A high temperature oven used to thermally decompose an ore; usually limestone, but also magnesium carbonate.
California Water Environment Association
Founded in 1927, CWEA is a not-for-profit association of 9,000-plus professionals in the wastewater industry. They are committed to keeping California's water clean. They train and certify wastewater professionals, disseminate technical information, and promote sound policies to benefit society through protection and enhancement of the water environment. They offer services at the state level as well as locally, through the 17 geographical Local Sections. Synonyms: CWEA
Capillary water is held in pores that are small enough to hold water against gravity, but not so tightly that roots cannot absorb it. This water occurs as a film around soil particles and in the pores between them and is the main source of plant moisture. As this water is withdrawn, the larger pores drain first. The finer the pores, the more resistant they are to removal of water. As water is withdrawn, the film becomes thinner and harder to detach from the soil particles. This capillary water can move in all directions in response to suction and can move upwards through soil for up to two meters, the particles and pores of the soil acting like a wick.
The capillary zone is the area in the soil where water can rise up slightly through the cohesive force of capillary action. It is generally an intermediate zone in the vadose zone between the dry zone, above the groundwater table.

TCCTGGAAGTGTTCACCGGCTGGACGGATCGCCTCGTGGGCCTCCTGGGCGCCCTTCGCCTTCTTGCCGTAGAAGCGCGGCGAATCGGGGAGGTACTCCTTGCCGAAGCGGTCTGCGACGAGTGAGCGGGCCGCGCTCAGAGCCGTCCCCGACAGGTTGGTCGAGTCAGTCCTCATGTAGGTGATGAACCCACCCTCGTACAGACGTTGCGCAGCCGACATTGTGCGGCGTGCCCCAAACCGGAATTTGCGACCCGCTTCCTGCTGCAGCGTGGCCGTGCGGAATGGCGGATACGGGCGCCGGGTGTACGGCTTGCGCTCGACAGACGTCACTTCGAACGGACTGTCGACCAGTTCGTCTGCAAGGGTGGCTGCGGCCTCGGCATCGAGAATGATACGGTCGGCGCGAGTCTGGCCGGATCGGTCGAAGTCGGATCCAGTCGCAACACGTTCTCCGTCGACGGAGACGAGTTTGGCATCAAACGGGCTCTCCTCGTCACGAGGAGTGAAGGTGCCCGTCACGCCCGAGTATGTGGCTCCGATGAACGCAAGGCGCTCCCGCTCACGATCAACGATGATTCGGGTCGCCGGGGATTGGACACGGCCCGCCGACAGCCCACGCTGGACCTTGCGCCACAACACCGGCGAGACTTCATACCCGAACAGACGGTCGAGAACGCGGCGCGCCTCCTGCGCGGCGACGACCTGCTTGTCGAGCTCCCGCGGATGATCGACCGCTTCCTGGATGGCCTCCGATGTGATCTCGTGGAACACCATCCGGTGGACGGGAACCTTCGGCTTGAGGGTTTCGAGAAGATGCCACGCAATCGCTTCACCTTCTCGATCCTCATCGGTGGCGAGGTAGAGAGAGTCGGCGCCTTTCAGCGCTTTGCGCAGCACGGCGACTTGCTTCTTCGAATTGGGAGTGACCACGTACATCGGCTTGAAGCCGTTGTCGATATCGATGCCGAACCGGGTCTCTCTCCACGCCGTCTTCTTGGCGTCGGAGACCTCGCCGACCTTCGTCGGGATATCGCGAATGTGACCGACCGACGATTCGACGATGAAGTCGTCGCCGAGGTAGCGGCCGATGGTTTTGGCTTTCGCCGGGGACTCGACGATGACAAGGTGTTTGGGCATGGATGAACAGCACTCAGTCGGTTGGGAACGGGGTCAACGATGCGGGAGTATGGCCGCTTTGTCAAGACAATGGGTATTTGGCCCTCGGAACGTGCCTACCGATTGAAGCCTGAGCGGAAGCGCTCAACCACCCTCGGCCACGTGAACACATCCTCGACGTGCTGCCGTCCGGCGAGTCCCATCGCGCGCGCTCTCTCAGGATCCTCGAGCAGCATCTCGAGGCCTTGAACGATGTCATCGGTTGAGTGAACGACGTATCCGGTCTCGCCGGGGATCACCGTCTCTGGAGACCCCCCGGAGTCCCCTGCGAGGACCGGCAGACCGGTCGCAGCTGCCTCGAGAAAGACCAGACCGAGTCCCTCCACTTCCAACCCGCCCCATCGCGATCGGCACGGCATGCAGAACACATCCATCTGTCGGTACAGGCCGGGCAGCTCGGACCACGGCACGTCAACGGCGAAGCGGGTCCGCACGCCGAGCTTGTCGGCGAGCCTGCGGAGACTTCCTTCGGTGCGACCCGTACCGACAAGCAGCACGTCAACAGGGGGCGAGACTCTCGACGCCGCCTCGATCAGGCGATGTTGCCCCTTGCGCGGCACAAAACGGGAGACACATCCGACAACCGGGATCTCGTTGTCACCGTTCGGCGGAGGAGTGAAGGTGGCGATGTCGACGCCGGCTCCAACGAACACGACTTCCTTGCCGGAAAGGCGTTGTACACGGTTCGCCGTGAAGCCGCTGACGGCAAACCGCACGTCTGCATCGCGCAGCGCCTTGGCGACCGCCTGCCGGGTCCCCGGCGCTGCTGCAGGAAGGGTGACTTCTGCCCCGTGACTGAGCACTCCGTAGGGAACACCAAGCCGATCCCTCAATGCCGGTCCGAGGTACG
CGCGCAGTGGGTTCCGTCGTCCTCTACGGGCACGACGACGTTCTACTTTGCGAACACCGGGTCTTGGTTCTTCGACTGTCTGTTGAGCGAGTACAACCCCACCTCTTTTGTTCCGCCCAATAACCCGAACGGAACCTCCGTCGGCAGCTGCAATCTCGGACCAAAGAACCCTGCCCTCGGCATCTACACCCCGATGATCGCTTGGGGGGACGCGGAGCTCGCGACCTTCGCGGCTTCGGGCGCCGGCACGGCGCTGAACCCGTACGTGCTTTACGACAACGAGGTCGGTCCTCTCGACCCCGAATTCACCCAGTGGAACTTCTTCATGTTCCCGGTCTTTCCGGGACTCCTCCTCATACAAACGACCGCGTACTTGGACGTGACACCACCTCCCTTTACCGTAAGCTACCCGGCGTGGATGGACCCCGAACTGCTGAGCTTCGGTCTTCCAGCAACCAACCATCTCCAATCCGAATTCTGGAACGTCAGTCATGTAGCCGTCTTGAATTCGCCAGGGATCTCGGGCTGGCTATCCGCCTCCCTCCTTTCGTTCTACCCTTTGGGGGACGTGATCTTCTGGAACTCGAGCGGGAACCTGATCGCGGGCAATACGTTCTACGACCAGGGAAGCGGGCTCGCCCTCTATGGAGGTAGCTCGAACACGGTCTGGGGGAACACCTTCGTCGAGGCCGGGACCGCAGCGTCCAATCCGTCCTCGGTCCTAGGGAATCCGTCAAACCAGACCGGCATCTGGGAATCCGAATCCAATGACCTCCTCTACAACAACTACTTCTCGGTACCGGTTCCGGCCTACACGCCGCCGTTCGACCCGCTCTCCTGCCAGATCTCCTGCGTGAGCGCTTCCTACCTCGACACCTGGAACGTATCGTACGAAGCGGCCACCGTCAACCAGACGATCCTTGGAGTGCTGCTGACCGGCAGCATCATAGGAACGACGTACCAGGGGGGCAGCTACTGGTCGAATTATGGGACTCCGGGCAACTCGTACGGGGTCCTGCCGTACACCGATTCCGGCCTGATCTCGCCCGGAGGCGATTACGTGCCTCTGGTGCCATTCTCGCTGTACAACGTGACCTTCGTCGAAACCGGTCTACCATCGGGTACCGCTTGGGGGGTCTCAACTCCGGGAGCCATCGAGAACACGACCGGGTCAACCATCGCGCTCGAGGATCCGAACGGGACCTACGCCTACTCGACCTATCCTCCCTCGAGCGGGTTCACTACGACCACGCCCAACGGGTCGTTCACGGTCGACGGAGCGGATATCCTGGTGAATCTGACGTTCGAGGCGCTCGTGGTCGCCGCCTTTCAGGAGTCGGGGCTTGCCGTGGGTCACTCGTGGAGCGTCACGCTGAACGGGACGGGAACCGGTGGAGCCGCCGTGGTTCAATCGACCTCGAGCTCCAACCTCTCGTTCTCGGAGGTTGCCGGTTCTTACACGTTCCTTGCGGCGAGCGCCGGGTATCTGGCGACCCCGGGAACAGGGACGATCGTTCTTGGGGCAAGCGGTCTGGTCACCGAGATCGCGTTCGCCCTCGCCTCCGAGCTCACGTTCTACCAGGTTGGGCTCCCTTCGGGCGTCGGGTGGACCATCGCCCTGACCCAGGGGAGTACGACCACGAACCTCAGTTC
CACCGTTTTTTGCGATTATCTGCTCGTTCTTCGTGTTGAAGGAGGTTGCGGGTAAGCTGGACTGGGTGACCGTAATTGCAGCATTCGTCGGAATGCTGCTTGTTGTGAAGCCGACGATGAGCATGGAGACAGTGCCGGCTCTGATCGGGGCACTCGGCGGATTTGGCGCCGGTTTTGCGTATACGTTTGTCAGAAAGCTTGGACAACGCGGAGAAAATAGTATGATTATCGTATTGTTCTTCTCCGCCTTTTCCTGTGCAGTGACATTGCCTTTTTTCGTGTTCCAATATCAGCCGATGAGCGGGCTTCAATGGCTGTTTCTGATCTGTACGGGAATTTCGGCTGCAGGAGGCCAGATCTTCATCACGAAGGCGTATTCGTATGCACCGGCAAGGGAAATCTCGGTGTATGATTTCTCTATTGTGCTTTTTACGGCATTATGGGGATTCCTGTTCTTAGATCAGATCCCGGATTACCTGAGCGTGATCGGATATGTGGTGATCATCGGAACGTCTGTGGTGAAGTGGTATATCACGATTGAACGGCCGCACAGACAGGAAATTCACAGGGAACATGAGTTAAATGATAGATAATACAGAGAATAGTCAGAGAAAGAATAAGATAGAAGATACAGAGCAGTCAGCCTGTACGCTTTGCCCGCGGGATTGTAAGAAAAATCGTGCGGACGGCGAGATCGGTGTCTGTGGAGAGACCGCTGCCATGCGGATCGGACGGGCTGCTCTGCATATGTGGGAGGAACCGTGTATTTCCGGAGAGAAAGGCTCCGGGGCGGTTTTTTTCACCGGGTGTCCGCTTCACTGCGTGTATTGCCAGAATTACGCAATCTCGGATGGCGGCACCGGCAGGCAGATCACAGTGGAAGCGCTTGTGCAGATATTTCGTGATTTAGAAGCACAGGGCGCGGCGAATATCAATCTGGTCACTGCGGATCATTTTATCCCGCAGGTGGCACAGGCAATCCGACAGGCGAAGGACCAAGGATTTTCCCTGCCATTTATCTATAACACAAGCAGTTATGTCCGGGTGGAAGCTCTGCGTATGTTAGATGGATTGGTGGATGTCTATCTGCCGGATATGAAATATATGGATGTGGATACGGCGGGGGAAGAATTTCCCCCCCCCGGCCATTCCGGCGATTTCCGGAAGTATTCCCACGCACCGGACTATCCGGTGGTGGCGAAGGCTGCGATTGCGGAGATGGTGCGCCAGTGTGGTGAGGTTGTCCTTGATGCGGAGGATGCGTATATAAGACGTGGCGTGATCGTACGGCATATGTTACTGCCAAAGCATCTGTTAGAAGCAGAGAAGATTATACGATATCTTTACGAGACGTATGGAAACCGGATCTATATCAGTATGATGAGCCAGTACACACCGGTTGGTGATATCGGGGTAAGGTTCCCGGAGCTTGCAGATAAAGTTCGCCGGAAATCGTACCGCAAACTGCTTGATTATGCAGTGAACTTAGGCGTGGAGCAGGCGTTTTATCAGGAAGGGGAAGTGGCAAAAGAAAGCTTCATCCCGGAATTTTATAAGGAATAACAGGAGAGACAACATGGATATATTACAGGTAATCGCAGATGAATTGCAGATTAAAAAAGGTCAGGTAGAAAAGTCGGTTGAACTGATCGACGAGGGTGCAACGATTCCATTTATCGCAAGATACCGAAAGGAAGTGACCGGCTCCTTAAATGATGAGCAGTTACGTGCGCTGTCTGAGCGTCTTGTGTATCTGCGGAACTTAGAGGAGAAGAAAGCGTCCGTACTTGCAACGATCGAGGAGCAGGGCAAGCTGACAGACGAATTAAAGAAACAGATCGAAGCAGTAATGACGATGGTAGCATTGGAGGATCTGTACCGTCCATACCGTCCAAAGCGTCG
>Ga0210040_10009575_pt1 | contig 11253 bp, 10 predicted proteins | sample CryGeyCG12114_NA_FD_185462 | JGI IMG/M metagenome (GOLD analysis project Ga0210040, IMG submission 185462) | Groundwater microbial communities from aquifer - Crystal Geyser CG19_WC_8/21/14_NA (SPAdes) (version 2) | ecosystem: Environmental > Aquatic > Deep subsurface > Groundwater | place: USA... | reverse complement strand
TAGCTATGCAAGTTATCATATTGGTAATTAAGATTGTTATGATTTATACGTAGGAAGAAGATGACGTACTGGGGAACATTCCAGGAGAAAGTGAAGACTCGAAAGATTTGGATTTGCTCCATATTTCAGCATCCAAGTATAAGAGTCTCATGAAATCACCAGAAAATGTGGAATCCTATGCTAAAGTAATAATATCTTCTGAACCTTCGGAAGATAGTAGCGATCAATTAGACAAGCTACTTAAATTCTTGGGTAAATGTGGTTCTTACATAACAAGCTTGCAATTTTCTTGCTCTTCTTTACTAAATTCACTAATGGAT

Carbon to Nitrogen Ratio
C/N expresses the ratio of dry available carbon to one part of dry available nitrogen. It is often expressed as a single number representing the carbon content. A balanced carbon - nitrogen ratio is relevant in aerobic (composting) and anaerobic digestion (biogas recovery). If the digestion process is hampered by a lack of carbon (low C/N ration) organic waste from households can be added. To prevent a lack of nitrogen one could add urine. Synonyms: C/N, C/N ratio, C:N, C:N ratio
Centralised (drinking) water supply refers to the centralised treatment and purification of water sources and subsequent distribution to different water users (households, industry, agriculture) through a large water distribution network. Synonyms: Centralised Water Supply
A cesspit, or cesspool is a tank pit used for the temporary collection and storage of sewage or waste. The pit is sometimes lined with bricks or concrete and mostly covered with a slab. In case the pit is constructed water-tight (in this case it is also called underground holding tank), it needs to be emptied frequently. When the pit is not tight, liquids leach out if soil conditions allow, while solids decay and collect in the base. The treatment effect of a cesspit is very low. Emptying can result in high operation and maintenance costs. Cesspits which allow soil infiltration require less frequent emptying but groundwater pollution can occur. Synonyms: Cess Pit, Cesspool, Underground Holding Tank